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upon the object. This means that large objects such as stars have very strong gravitational forces acting upon them. Gravity is an attractive force, and so pulls all matter towards the centre of mass of the object, where gravitational forces are strongest. A sphere has the highest surface area/volume ratio, allowing

the most amount of mass to be closest to the centre as possible. If a star was triangular or cubeshaped, the corners at the edge of the star would be further from the centre. Gravity would act to draw these towards the centre, so the star would end up being spherical eventually anyway.

Miranda Bradshaw.


SATNAV Slim Magazine at the University of Birmingham

FLICKR: ryantron

Ever wondered exactly what it was like to do research? Have you considered it as a career but were unsure as to what it takes? Or are you just curious to see what scientists get up to in the lab? Then follow our ‘iScientist’, a series of podcasts following the progress of PhD students from a variety of disciplines as they go about their time at Birmingham. Find out what they’re up to, what they’re researching, how their time is spent out of the lab and how they think they’re helping to make a difference. If you’re unsure about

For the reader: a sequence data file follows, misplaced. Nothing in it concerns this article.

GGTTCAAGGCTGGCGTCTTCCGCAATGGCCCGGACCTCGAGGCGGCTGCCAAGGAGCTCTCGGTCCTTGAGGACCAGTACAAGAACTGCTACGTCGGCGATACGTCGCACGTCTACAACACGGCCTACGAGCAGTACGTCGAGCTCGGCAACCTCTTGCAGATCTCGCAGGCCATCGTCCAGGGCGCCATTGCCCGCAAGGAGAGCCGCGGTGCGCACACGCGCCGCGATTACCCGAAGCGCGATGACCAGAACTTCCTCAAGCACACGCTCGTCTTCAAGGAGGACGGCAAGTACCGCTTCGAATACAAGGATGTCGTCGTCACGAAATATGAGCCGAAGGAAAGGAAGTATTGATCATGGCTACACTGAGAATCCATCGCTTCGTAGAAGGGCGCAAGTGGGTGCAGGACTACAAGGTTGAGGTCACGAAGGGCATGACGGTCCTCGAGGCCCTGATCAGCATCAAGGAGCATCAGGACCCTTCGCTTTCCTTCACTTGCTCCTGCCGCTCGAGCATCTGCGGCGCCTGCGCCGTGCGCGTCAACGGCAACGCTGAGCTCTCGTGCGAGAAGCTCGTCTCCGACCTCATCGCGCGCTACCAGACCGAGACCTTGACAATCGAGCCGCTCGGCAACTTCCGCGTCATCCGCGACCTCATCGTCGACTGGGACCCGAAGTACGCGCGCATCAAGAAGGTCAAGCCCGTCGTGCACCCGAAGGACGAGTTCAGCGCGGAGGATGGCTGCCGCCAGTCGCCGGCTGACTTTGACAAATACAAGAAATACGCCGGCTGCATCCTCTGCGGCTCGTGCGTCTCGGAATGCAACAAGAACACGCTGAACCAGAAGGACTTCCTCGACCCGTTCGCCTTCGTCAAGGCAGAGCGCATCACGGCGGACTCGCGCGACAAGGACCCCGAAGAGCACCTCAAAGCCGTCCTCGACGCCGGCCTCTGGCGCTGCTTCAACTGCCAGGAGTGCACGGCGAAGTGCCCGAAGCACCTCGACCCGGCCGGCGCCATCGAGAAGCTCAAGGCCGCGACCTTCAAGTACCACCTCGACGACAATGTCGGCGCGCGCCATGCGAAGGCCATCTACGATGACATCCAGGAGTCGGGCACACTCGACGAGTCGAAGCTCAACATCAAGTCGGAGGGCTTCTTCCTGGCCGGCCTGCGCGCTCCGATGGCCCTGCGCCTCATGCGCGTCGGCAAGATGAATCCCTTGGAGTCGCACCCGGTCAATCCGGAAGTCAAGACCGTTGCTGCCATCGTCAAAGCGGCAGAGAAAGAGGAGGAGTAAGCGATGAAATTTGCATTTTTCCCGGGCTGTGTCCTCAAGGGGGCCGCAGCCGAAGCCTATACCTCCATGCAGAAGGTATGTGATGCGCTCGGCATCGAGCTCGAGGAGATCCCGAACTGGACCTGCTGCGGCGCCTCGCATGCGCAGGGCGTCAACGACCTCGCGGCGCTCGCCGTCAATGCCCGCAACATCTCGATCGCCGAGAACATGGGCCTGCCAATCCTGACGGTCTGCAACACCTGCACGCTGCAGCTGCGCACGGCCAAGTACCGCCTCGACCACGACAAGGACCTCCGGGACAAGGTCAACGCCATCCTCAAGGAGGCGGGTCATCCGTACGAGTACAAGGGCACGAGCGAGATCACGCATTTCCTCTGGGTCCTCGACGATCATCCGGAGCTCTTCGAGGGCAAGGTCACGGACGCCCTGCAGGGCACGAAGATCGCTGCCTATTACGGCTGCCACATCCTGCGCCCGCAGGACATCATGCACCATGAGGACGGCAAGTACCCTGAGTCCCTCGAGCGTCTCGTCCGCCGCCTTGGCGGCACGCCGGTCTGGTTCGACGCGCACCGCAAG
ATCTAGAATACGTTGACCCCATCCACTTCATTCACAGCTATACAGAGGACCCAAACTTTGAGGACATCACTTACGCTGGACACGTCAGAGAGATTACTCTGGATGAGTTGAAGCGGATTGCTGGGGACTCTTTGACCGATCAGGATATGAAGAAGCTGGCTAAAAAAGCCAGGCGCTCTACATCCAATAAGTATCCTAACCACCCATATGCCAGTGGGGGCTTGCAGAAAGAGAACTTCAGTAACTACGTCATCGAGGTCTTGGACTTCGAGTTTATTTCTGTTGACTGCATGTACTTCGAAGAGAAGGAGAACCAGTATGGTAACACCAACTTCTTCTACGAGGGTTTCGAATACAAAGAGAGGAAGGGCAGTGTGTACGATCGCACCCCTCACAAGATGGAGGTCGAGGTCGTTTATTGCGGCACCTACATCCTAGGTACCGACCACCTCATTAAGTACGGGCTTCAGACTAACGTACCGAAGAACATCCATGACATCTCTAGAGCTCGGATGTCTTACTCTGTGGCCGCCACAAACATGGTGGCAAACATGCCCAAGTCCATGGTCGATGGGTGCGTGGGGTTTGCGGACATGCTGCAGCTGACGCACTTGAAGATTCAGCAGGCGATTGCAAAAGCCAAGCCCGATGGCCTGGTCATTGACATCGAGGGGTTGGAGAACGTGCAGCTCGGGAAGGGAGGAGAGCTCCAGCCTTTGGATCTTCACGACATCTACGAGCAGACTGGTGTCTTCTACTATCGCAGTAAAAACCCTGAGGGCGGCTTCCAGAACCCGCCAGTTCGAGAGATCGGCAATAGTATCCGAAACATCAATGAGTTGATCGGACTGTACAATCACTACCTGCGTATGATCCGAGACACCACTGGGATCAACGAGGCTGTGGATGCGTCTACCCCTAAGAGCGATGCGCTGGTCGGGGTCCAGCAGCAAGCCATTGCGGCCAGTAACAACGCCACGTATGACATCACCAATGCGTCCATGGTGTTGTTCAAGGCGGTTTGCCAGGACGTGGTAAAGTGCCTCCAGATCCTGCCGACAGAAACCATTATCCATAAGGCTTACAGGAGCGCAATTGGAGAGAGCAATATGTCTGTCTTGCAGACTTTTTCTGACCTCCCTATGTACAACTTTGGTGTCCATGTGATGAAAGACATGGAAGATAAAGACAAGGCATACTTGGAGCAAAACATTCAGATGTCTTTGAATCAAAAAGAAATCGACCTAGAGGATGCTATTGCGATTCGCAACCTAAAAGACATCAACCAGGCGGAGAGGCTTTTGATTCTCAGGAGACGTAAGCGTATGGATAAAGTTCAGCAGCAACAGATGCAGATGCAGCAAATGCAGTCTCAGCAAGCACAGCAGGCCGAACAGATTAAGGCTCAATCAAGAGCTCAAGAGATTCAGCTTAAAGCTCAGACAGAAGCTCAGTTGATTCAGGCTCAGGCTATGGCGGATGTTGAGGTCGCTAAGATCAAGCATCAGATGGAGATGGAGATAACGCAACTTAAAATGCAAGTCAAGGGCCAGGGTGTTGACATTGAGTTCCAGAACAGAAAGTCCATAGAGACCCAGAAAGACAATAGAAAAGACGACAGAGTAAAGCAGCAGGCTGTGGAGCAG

SPOTLIGHT Cover Image ‘Shining Light on Mustard Cress’ by Dr Juliet Coates takes a winning place in the Snapshots of Science 2010 Photographic Juliet Coates Competition. ‘Shining Light on Mustard Cress’ The cell structure in mustard cress revealed by a high resolution laser-based microscope which can Did you visit the UK science distinguish structural components festival in Birmingham this (green) from those used by the summer? What were your most cells as their energy source (red). memorable moments? Give us your

Science Festival

Flickr: EricMagnus

PG study then check these out during the year to see if you could pull off what these guys do. Logs will be updated every month so keep coming back to pick up the stories. To start us off we have Tess Livermore, a Bioscience PhD student with Dr Jeremy Pritchard, one of SATNAV’s academic supporters, check out her views on science and the media in SATNAV issue 2 coming this term; we think she’ll go a long way! Tess’ first log entry is available online at satnavmag.co.uk; keep a look out for entries from other students over the coming weeks.